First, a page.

Acomparison of stock market performance in the last one month, in dollar terms, shows that emerging markets, which had earlier been able to beat developed
markets handsomely, posted returns that were at par with those in the developed world. For example, while the MSCI US index is up 2.72% in the month to 8 January, the MSCI Emerging Markets index, too, is up 2.72%, while the India index moved up by 2.53%. This is also the period during which the dollar index moved up from its lows, rising from 74.365 on 1 December to 77.471 on 8 January.
So was the earlier outperformance of the emerging markets the result of a weaker dollar alone? Of course not—higher growth in emerging markets is certainly an attraction. That’s easily seen if we compare the one-year returns in local currency terms instead of US dollars. While MSCI India has gained 92.88%, the US index is up a sedate 26.43%. But curiously, if we take the indices for the three months to 8 January, we find that MSCI US has returned 10.64% while MSCI UK has gained 9.56%, both beating the MSCI Emerging Markets index, which gained 9.21% over the period. Could this be merely because emerging markets had already run up a lot and investors were booking some profits, or was it because the pace of dollar depreciation slowed during the last three months of the last year? While both factors contributed, there’s no denying that the value of the dollar is very important for fund flows to emerging markets.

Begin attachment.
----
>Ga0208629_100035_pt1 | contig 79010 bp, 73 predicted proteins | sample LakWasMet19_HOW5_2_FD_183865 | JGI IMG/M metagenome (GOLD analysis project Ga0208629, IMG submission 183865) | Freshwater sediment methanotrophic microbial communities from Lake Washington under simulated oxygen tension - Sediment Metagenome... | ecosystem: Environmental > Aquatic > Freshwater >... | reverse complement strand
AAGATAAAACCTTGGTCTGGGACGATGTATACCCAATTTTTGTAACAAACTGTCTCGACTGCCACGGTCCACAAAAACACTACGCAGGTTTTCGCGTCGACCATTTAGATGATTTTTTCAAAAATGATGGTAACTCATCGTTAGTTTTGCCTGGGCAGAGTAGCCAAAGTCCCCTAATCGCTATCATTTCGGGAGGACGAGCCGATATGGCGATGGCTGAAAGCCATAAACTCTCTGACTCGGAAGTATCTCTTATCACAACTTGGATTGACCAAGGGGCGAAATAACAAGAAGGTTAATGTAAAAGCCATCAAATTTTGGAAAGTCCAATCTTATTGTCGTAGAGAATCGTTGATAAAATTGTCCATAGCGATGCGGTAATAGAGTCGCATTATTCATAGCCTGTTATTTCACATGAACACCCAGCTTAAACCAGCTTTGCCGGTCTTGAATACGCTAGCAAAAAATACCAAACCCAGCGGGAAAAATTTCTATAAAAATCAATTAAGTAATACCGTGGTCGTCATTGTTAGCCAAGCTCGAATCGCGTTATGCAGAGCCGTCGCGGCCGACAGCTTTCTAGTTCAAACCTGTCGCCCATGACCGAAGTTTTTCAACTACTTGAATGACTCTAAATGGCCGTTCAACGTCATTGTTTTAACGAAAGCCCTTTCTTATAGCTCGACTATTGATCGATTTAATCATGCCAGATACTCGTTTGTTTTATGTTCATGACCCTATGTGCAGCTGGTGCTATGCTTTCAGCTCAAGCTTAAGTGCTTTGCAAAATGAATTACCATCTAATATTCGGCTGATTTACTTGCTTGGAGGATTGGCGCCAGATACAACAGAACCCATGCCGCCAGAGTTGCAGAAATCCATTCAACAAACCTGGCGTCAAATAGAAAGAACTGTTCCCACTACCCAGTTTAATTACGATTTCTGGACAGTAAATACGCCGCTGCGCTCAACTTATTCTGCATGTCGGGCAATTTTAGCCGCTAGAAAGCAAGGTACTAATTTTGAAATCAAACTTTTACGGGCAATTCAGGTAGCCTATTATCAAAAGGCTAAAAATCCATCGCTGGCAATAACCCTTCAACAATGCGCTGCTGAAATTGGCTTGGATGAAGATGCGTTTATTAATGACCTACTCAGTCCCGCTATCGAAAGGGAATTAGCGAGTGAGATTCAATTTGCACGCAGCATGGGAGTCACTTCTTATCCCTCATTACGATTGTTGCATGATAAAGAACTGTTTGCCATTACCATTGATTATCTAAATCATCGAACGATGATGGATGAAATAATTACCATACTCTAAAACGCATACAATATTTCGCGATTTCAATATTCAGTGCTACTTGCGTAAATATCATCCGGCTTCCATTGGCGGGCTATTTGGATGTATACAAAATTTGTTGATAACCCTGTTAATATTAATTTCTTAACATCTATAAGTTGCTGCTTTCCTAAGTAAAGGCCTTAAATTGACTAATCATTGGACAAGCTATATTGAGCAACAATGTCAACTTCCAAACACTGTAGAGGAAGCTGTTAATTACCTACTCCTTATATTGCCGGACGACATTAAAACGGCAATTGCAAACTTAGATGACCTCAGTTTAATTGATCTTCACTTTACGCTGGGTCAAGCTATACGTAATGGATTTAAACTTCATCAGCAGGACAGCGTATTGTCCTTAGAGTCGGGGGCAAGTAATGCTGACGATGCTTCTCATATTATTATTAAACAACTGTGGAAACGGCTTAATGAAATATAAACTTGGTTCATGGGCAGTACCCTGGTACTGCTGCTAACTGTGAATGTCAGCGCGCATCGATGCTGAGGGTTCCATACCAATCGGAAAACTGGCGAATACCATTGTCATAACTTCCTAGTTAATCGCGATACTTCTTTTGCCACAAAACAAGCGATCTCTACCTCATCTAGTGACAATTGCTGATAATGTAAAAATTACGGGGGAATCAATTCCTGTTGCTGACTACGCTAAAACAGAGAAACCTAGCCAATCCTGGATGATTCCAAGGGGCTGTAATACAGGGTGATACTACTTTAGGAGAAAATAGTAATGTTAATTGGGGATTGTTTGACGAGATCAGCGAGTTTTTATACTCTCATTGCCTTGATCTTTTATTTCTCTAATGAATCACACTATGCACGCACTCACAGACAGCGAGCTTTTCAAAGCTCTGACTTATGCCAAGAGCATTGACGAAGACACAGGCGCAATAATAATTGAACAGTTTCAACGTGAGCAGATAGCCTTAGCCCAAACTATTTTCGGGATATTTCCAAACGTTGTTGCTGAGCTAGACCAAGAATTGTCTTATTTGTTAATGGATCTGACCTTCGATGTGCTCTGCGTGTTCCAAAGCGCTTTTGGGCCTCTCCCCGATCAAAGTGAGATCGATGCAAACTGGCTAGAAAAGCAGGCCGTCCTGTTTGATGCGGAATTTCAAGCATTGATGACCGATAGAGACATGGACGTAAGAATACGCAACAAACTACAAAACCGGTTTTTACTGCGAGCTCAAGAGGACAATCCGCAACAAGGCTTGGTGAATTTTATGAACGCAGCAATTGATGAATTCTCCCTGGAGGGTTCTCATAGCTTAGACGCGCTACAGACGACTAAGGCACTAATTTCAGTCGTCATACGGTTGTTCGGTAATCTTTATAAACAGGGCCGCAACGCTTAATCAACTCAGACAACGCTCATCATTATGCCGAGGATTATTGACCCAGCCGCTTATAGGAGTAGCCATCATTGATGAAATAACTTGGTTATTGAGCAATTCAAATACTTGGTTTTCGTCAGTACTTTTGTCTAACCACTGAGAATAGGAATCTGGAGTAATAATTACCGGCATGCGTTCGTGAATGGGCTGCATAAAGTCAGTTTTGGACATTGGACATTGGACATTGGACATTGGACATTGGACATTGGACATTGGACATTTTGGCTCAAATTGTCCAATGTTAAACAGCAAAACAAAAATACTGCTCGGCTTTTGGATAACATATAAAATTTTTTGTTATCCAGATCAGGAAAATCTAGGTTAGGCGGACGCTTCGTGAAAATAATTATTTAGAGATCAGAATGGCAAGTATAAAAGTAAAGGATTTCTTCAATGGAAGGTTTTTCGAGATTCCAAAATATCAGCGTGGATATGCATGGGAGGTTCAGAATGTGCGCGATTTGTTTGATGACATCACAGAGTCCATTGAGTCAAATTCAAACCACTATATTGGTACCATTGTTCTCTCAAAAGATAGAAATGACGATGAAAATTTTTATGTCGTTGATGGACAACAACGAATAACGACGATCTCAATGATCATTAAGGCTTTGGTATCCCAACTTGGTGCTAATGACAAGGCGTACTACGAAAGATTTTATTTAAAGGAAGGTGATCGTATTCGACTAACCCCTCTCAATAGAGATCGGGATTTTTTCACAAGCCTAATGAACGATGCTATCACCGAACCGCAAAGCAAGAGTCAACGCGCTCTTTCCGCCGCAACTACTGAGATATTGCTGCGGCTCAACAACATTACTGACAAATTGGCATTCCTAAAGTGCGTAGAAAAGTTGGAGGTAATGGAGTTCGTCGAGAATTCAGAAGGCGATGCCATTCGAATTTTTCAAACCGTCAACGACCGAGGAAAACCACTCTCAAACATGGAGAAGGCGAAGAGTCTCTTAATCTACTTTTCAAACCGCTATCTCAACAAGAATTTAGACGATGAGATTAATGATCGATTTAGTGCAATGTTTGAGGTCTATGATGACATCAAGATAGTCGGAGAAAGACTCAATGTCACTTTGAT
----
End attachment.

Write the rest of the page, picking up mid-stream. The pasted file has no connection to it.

Notice that the dollar started to appreciate once good news started to trickle in from the US economy, in particular, upbeat data on US payroll numbers in the beginning of December. On the other hand, disappointing US payroll data last Friday led to a fall in the dollar index. A slower recovery will mean that the US Federal Reserve, too, will push back any monetary tightening measures, which should be good for the dollar carry trade.
For fund flows to emerging markets, a tepid US recovery may be the best scenario.